Month: June 2018

Major hydro project proposed for Loch Ness

Major hydro project proposed for Loch Ness

Details of our proposed Red John pump storage hydro project in Scotland’s Highlands were released this week with a number of outlets including the BBC and The Times picking it up.

Plans for a new 400MW pumped hydro scheme east of Loch Ness will be unveiled next week, providing new energy storage that is fundamental to Scotland’s renewable ambitions.

Storage is an essential enabler in the energy transition, allowing the Grid to store energy that cannot be absorbed naturally by consumers during times of peak wind or solar generation. Pumped storage hydro (PSH) is the cleanest energy storage technology currently available, offering the largest capacity.

The Red John scheme will see water pumped between Loch Ness and a newly created upper headpond which will use the natural topography between Loch Duntelchaig, Loch Ashie and Loch na Curra and Lochan an Eoin Ruadha, from where the development gets the Red John name.

The developer of the Red John PSH, Intelligent Land Investments (ILI) of Hamilton, says it is also keen for the community to take a stake in what could be a ‘transformational’ development.

Mark Wilson, CEO of ILI, said: “Renewable energy capacity in Scotland has more than doubled since 2007, but due to its intermittent nature there is a need to store surplus energy from sources such as wind so it can be used when we need it most.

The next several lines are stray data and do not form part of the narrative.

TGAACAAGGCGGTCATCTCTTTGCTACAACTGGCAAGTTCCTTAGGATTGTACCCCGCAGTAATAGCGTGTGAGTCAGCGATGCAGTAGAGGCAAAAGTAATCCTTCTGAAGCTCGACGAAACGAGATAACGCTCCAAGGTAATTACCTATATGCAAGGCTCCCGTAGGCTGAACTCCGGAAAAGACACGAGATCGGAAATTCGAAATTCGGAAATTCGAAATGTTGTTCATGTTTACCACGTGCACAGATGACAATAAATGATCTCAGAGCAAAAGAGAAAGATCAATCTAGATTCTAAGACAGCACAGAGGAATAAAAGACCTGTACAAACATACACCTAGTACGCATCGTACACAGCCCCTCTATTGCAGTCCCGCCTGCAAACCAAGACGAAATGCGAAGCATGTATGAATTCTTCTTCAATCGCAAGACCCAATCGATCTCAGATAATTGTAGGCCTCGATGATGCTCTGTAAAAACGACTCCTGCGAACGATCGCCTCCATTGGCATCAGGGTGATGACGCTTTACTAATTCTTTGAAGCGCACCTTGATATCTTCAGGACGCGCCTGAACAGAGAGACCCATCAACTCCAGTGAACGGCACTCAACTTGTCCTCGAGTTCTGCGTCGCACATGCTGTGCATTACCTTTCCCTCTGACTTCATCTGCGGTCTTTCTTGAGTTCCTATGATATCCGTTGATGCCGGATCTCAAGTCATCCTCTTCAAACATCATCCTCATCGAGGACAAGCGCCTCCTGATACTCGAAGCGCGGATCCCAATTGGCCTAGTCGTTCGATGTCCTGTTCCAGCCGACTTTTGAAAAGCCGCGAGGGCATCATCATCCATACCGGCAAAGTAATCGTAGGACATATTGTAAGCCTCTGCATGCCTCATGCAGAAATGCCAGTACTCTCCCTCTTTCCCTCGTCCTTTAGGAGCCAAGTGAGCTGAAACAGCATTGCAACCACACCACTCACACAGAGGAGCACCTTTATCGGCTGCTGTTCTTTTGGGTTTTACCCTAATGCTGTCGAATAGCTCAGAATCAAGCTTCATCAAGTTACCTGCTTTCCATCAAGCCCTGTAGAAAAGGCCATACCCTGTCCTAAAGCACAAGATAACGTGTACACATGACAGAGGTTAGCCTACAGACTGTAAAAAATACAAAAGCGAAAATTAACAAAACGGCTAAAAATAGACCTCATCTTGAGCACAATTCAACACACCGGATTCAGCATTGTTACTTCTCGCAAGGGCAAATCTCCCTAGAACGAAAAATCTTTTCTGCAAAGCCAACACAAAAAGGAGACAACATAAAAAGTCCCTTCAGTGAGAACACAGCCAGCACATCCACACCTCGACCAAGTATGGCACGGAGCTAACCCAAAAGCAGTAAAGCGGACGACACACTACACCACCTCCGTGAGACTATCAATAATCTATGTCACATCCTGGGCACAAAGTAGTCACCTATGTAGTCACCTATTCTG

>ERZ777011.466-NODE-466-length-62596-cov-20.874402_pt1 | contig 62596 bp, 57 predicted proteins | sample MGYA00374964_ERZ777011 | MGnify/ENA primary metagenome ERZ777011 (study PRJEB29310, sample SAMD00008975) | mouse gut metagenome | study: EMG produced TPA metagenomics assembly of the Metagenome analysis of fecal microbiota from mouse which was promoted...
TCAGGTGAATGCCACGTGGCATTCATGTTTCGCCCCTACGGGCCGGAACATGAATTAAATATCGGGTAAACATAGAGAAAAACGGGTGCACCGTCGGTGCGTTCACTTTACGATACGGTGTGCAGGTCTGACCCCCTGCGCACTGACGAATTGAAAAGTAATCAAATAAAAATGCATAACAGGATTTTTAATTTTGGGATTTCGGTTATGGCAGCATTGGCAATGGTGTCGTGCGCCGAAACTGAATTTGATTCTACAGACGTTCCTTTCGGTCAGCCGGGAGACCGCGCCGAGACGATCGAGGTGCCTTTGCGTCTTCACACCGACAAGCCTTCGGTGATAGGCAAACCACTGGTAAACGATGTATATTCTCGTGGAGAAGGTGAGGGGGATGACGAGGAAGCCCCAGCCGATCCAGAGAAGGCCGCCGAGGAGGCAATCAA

“Pumped storage hydro is the largest and cleanest form of energy storage that currently exists – and a key enabler in helping Scotland meet its green energy ambitions.

“As well as dramatically improving our energy security, this transformational proposal is a fantastic opportunity for the community to benefit from the energy transition while helping turbo-charge Scotland’s decarbonisation efforts.”

It is anticipated that the construction phase will create between 200-300 jobs and, once complete, Red John would be able to provide 2.4GWh of storage capacity for the Grid over a six hour period.

Ofgem say a GWh is enough to power around 1million homes for an hour. This would mean Red John could power 400,000 houses for up to one hour.

Going on display at Dores Community Hall on Wednesday, June 27 between 3pm-8pm and Thursday, June 28 between 3pm-9pm, the plans would create a 100m underground power cavern with a penstock, or pipe, of 2,650m.

ILI, which says proposals for the Red John project come in response to increasing demand for energy storage, has also held preliminary discussions with the community council on community ownership, as well as establishing a community benefit scheme.

For further information about the Red John development, visit

The BBC article can be accessed here

Article in Wired magazine


Wind and solar can continue to play a major role in our energy mix

Wind and solar can continue to play a major role in our energy mix

A new report from the consultancy firm Vivid Economics in partnership with Marki Aunedi from the Imperial College engineering faculty has stated that the UK power system can decarbonise by 2030 without the requirement of new biomass, nuclear or carbon capture developments.

The report claims that wind and solar can provide more than 60% of the country’s total electricity demand by 2030 which when added to the existing nuclear and natural gas capacity would be capable of meeting overall demand.